Tuesday, February 8, 2011

Education or experience?

I started this post and stopped, more than once. Today I dropped in and out of an #assnchat that was really about this topic and it has made me re-think about this again. So tonight, as I sit watching the class I teach (Event Planning 101) work on designing their projects that are due in six weeks, it seems an appropriate time to delve back into this topic.

Experience = Experience. Full Stop. Experience + Certification = credibility.
I didn't say this - it is in the transcript from the #assnchat you will find below.
Is it true? What matters to our peers? bosses? future bosses? clients?

Work life balance
First, I think formal education, in any context is a personal choice. I come from a family of teachers, and some degree of formal education and a yearning for "academic approval" is part of what feeds me. First, some history. When I was 13 I got my first job. In a hair salon. I took beauty culture (you cannot make that name up!) in high school, and at 17 graduated, wrote my license and went to work. I sought education through shows, and as I became a salon manager, went back to college and took some basic business classes. Mostly, I learned everything the hard way about managing staff, as you are apt to do at 21, when you still know nearly everything there is to know! I went on to educate stylists about haircolor for a leading manufacturer, grew the salon from 5 to 14 staff and attended lots of shows, and loved what I did.

At 26, I had to have life changing surgery on both arms and was told accurately I would not be able to cut hair again. So I cried. and cried. and cried. Then I saw a tiny ad for a brand new diploma in Event Management. Oooh, glamour and excitement waited, I was sure. Now this was 1993, so the textbooks were AH&MA or Joe Goldblatt. The magazines were full of names like Joan Eisenstodt, Greg Ruby, Jeff Rasco, Corbin Ball, Andrea Michaels, Colin Cowie and John Daly. Oh, how I longed to be as knowledgeable, as experienced...

I graduated, and went to work as a coordinator, with a naturally underwhelming salary, which of course with my 2yr (compressed into an intensive 1) diploma I was ready to take on the world. I joined MPI, joined the local chapter board, and learned all I could. Eventually I was asked if I wanted to do some teaching, and dabbled, formalizing this with a Provincial Instructors Diploma, and obtaining my CMP. I worked at a PCO, and did many city-wides and some traveling across North America. After 8 years, I decided to focus on creative production and worked for a fantastically creative DMC until it closed unexpectedly. I then went on to the agency side as a Producer at an incentive house.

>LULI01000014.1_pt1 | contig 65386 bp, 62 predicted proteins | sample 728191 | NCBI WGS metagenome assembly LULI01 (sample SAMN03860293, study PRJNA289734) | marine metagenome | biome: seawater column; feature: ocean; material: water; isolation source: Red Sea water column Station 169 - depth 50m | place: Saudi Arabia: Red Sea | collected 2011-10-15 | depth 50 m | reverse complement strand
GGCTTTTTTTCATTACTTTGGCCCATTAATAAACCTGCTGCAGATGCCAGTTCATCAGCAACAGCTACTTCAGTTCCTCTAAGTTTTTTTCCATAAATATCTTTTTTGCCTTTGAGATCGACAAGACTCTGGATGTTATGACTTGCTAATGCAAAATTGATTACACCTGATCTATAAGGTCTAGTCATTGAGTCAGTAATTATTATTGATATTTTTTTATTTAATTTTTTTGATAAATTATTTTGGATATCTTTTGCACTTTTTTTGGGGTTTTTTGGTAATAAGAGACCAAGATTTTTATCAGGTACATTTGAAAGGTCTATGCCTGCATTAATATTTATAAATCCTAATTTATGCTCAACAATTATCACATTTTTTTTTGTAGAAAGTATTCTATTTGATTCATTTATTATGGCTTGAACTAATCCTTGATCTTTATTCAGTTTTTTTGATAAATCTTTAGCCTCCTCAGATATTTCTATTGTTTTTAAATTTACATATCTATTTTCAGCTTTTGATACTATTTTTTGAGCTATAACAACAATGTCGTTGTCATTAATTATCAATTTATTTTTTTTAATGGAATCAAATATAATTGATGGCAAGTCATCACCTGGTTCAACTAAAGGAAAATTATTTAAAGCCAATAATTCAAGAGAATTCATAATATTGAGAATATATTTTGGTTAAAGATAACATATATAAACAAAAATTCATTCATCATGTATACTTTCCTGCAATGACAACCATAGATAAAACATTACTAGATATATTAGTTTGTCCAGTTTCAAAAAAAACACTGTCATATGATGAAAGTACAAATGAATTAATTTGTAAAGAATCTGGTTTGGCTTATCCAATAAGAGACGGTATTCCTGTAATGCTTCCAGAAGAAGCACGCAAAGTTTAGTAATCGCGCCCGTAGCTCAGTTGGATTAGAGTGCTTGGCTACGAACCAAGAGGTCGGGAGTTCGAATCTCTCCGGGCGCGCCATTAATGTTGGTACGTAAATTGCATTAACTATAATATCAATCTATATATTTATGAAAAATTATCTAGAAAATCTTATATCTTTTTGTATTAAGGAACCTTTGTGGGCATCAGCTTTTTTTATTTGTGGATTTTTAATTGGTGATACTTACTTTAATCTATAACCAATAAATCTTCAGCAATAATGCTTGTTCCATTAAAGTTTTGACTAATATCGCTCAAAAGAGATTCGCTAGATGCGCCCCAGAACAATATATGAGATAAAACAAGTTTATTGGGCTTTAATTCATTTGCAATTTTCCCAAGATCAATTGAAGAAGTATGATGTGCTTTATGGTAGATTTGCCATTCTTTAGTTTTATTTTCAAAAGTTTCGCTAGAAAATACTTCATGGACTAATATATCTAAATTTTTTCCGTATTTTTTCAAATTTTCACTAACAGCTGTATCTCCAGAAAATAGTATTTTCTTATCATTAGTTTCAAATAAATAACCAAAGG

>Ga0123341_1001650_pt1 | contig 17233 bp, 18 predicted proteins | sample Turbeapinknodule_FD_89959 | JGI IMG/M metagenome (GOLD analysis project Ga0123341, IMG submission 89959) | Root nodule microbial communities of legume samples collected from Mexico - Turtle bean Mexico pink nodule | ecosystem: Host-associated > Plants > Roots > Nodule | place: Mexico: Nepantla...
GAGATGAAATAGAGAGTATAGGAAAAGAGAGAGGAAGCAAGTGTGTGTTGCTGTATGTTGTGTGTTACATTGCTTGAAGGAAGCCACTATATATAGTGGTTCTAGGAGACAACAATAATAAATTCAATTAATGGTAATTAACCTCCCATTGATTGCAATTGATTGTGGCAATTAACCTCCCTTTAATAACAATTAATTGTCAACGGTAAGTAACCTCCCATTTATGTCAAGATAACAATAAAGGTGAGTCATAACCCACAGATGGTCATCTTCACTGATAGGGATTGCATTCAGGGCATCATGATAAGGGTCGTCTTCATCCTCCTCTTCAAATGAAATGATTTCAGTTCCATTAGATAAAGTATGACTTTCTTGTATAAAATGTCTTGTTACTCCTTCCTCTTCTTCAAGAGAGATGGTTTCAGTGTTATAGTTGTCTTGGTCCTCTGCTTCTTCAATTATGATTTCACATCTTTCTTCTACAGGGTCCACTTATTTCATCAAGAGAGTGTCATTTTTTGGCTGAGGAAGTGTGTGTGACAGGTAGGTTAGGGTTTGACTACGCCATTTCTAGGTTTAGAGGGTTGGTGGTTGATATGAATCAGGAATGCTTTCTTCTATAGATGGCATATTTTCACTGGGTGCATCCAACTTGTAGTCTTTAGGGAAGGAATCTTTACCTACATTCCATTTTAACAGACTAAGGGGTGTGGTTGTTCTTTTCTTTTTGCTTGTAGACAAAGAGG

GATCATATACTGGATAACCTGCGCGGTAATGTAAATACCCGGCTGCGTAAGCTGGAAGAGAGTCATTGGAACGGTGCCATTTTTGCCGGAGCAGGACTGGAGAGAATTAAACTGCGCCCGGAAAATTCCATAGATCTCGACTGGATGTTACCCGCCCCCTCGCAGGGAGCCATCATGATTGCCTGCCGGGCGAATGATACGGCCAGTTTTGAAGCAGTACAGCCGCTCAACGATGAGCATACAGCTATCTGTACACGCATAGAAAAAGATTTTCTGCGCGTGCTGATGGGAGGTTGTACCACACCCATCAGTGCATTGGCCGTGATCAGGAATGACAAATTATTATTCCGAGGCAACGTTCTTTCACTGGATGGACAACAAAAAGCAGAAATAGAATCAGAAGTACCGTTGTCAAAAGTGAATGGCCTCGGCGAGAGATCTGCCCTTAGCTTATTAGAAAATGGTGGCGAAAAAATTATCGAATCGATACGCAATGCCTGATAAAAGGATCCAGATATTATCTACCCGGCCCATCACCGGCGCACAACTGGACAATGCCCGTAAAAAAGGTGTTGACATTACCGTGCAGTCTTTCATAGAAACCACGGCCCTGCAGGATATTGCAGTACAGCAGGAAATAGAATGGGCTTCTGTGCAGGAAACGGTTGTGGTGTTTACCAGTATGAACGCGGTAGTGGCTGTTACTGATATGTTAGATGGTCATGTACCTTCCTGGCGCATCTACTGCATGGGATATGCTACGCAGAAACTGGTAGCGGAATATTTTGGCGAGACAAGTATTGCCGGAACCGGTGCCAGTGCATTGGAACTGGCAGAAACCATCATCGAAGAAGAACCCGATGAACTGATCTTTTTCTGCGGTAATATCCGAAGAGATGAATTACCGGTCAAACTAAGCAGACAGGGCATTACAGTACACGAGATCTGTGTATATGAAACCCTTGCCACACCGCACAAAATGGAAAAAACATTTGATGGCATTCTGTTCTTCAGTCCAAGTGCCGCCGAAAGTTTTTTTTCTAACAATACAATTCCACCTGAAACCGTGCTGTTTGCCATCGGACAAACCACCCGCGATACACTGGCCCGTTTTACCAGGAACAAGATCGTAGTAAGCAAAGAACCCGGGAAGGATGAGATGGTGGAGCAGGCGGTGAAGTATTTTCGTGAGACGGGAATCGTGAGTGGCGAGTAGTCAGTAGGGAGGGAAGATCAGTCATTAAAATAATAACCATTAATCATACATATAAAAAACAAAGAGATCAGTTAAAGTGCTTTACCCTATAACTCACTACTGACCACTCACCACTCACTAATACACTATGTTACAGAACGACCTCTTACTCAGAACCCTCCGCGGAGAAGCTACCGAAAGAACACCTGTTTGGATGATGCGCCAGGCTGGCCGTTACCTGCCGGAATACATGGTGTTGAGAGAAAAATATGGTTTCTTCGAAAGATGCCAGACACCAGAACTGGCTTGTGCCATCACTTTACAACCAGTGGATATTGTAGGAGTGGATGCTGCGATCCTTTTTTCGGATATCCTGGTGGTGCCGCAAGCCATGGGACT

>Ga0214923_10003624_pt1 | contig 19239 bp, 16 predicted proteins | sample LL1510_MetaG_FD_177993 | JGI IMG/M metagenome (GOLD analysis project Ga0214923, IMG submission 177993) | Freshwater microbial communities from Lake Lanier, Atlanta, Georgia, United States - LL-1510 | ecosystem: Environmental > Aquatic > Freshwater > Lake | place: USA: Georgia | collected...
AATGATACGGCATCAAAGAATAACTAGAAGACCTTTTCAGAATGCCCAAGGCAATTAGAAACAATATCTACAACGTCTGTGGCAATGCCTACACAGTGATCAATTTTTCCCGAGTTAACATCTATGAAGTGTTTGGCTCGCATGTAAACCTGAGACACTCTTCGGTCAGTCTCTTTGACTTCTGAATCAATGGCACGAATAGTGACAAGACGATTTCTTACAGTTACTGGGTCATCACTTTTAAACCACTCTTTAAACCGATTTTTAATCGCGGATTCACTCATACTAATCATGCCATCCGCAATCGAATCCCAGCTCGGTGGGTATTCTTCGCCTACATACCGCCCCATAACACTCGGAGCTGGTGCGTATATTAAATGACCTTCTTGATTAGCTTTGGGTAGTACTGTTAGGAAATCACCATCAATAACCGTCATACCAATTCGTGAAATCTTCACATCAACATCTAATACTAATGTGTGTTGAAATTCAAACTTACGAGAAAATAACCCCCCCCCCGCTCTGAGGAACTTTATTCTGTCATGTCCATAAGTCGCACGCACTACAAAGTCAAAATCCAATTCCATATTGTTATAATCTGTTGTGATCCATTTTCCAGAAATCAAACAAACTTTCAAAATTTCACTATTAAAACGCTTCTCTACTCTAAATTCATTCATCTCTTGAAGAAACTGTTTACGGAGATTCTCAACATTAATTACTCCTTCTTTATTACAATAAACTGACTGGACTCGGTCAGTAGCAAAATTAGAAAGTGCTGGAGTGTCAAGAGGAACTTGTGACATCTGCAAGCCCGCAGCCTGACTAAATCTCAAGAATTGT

Oh the travel, the excitement, the EXPERIENCE gained. But I was not seeing my children, and I was at a place / time where I was not learning anything really new. (before Twitter) I attended industry conferences across North America - some really great conferences, but the takeaways became smaller - typical as more experience is gained. I decided to go back to school and earned my Degree in Hospitality Management. Here HR, Risk management, Branding, Tourism and Marketing, Finance and Yield Management were all explored.  The peer group was awesome - leaders in our community, who had hit the same ceilings and went back to get a degree too. A smart institution recognizing a hole in the industry and filling it.

So does all this education matter?  Not really. I have not worked for anyone yet - organization or client that cares what credentials I have. They care a lot that I come to the table with a lot of experience, a lot of common sense, a high degree of enthusiasm for creating and delivering exceptional events with the awesome team I work with, and that their guests have a memorable, relevant, authentic experience - whether it is a few hours or a few days; whether it is in Vancouver, Beijing, Stockholm or Boston.

Do I regret the time spent on education?  Not one tiny bit. I have read more textbooks than I can remember,and have spent much time in classrooms and doing homework and have met many great learners and have had numerous great instructors - each piece a building block - all good. Do I think that it is imperative to get a certification - whether CAE, CSEP, CMM, CMP, diploma or degree? Definitely not. If you want it - then go for it! If you don't - that is ok too. I believe that education should be a personal choice and if you decide that your learning should be dance, yoga, tae kwon do, ikebana, improv theatre or culinary training - learn more about what interests you.

Find your passion, feed your passion. Personally, I can't wait for event camp - in just three days! 

I loved seeing the multiple opinions expressed in assnchat today - so have included the link to the transcript here. So many valid thoughts shared!  #assnchat certifications chat Feb 8/11

Meeting Certifications - Which one is for you?

1 comment:

  1. Great post, Tahira!! I think you're right on - the type of education that you get is a very personal decision. I think that education is important, but whether it's a formal program or articles on Twitter.